How to Ensure Maintenance Planning and Scheduling Success

Jeff Shiver

How do you initially train someone new to the planner/scheduler position? First, let’s talk about the selection process, as I see this as an issue in many organizations. Ideally, the planner/scheduler should be one of your best craftspeople. You have to compensate the position at a level at least equal to your first-level supervision. The compensation should include accounting for the average overtime earned as a craftsperson if you expect them to apply for the position. You will not get many applicants if you are asking them to accept a significant reduction in their pay.

In addition to being a highly skilled craftsperson, the candidate should have good computer skills, a positive attitude, people-oriented and be self-motivated.

After you have identified the right person, the obvious next step is to get that person trained. You generally have a couple of choices here. You can send them off to a class, or you can host an on-site course.

This brings us to another question. How do you help guarantee success with planning and scheduling? Realize that you can send a planner/scheduler off to training, have them return and, despite their best efforts, the organization will not allow them to plan and schedule work. Providing the on-site course will allow you to educate supervisors, team leaders, managers, engineering personnel, production supervisors, production planners and anyone else who interacts with the maintenance work management process. Now everyone can understand not only the roles and responsibilities of the planner/scheduler, but also their own roles and responsibilities in relationship to the work management process.

When I teach maintenance planning and scheduling classes, I want to share a number of approaches. There are a several methods and opinions on how to plan and schedule work. What I find is that some groups actually do a disservice to their course participants by not sharing a comprehensive approach with various methods.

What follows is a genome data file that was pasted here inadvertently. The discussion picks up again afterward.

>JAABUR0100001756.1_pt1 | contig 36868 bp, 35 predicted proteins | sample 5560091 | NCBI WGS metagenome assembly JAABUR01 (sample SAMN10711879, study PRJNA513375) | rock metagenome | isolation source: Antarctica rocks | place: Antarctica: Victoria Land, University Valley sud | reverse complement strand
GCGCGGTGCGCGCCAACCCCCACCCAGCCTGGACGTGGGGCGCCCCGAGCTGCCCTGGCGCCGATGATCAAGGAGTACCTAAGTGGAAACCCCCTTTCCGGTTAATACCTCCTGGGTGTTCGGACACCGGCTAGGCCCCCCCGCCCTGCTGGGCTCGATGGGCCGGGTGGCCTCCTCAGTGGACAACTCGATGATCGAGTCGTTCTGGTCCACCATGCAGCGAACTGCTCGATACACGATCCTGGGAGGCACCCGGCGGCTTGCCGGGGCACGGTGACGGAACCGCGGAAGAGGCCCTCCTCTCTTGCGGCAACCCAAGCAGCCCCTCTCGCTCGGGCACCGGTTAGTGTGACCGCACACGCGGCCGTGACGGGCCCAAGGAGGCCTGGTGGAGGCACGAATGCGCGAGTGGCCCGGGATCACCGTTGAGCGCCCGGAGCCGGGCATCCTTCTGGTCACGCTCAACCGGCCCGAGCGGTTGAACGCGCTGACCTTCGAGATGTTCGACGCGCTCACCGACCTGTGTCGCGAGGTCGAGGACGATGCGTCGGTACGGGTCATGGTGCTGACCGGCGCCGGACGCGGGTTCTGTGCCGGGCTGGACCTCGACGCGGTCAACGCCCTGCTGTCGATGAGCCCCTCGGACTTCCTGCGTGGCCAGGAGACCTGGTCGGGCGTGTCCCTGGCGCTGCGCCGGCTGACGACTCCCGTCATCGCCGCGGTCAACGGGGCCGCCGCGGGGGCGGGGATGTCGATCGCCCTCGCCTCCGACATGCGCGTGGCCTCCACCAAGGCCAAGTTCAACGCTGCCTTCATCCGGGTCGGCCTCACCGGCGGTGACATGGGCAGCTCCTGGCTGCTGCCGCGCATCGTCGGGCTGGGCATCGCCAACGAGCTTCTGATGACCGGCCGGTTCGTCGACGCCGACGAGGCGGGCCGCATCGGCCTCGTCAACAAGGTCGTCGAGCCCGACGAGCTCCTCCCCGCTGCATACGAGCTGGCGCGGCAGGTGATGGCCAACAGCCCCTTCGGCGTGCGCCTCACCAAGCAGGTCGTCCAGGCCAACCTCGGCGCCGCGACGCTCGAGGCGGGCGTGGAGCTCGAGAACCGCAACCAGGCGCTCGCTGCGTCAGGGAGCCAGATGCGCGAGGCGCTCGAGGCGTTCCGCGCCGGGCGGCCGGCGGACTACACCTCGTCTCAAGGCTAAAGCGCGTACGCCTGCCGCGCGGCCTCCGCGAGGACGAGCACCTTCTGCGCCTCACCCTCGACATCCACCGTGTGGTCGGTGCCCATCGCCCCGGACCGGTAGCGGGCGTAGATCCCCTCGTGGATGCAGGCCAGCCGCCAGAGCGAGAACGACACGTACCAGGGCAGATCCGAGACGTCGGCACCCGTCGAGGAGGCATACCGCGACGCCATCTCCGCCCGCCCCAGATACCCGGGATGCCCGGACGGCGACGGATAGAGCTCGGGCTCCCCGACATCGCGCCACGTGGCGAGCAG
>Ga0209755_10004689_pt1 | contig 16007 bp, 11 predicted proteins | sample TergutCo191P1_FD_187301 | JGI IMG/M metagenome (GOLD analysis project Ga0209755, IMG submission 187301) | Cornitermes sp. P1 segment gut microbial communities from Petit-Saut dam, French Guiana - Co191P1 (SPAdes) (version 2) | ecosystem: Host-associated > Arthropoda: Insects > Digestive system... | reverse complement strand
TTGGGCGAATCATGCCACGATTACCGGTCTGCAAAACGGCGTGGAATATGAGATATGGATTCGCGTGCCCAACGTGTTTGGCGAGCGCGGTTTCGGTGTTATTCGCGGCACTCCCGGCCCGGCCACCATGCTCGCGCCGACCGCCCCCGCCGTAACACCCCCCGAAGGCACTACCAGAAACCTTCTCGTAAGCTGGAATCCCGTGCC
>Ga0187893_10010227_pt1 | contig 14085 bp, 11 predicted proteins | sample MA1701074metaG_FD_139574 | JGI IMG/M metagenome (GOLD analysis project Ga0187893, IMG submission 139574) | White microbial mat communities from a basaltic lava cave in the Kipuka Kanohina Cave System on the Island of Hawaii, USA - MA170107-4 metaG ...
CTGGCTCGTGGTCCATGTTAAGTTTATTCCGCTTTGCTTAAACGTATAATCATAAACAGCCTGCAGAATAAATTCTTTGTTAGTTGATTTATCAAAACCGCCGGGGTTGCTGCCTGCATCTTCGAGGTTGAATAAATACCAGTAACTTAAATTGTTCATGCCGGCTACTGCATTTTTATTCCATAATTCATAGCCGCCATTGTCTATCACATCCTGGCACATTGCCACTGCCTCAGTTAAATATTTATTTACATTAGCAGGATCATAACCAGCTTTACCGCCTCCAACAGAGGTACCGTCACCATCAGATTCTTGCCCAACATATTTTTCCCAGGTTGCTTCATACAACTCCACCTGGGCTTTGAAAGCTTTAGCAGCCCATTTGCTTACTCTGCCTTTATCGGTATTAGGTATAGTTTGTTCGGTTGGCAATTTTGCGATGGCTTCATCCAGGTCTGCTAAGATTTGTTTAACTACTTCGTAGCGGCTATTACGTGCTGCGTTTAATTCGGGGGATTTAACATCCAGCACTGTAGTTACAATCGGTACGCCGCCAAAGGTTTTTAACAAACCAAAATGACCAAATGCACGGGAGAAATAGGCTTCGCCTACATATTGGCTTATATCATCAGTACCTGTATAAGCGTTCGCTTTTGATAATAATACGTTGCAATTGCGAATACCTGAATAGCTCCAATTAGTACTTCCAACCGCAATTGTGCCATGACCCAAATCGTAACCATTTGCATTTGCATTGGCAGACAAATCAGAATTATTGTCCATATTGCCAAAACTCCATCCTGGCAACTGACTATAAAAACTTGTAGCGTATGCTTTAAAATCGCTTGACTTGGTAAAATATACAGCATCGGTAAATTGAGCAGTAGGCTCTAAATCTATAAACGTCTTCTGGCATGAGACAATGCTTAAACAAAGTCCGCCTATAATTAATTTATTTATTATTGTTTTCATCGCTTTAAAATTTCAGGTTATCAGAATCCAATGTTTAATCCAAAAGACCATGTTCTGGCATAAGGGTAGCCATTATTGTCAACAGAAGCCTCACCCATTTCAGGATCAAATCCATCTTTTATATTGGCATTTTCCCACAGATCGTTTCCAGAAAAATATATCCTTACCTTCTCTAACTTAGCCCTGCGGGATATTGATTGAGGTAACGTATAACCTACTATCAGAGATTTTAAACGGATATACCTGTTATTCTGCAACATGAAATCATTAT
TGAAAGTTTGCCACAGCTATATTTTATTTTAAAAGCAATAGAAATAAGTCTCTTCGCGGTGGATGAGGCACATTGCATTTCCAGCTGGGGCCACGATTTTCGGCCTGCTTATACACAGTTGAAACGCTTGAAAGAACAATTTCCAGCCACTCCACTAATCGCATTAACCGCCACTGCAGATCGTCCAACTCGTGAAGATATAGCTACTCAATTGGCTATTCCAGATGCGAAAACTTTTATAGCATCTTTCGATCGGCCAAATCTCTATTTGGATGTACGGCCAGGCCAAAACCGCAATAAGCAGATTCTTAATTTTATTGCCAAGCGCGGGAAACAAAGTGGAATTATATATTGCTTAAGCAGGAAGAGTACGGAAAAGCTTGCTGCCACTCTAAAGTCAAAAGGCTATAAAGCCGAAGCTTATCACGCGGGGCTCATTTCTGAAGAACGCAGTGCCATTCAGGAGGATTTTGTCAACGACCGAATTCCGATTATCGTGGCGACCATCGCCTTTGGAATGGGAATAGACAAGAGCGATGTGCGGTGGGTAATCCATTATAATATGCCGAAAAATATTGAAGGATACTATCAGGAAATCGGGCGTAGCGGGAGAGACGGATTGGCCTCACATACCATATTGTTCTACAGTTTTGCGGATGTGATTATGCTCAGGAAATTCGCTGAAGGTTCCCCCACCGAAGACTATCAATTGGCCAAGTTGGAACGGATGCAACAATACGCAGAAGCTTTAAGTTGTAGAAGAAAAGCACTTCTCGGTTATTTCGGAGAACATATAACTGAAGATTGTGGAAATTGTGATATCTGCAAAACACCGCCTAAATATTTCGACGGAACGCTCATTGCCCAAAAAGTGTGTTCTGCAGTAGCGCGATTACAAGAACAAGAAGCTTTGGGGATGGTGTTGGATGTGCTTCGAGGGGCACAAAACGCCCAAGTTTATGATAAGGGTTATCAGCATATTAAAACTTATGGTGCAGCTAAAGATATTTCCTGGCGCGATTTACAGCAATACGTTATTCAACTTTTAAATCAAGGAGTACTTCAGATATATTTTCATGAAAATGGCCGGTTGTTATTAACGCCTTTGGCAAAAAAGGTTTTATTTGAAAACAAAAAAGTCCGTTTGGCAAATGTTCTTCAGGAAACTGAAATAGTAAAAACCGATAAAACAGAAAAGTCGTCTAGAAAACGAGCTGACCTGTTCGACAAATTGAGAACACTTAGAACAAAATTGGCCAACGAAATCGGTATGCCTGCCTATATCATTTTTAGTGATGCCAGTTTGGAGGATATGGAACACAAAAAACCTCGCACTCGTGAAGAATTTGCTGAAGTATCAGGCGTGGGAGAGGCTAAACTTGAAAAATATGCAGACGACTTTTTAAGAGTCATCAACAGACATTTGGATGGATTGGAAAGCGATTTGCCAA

After the initial training is complete, recognize that you are only one-third to halfway done. After about one to two months, it’s time to bring in a coach. Ideally, the coach is an external resource who walks a mile beside the new planner/scheduler. The purpose of this is to observe the activities of the planner/scheduler and also the interactions within the organization.

When I coach and mentor, I’m looking to determine if the planner/scheduler is applying the items learned in the class. Are they creating job plans? Is the continuous improvement loop in place? Is the planner/scheduler focused on the future?

Next, I’m looking to see how the supervisors are interacting. Do they understand their roles and the planner’s roles? Are work orders being completed and data entered into the CMMS? Is the organization aligned for proactive scheduling? These are just a few of the items that I address in my coaching sessions.

The number of coaching sessions depends on the organization. It may only be one to two in total. Now, about retraining, a number of organizations bring me back on a semi-annual to annual basis to provide an overall best practices health check as a good method to determine if the organization is continuing to mature in its implementation efforts. If it has gone stagnant, I’ll point out the obstacles and help get them back on the road to success. Ultimately, this is my primary goal. I have a passion for maintenance and operations, so I really care about people being successful.

If not an external resource, someone internally needs to remove the obstacles to ensure effective planning and scheduling.

With respect to retraining, you should always be in a state of constant learning. That means reading articles and attending events that foster learning.

During a two-day maintenance management course in California’s wine country, I met a planner/scheduler who attended the course the previous year. At the end of the course, I asked him why he chose to re-attend so soon afterward. He mentioned that he had forgotten a number of items, and the main one was creating job plans. Wow! Besides scheduling the work, this is one of the most important parts of planning and scheduling. This example highlights the need for retraining, especially if you opted not to provide coaching.

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About the Author

As a managing principal for People and Processes, Jeff Shiver helps organizations implement best practices for maintenance and operations. Prior ...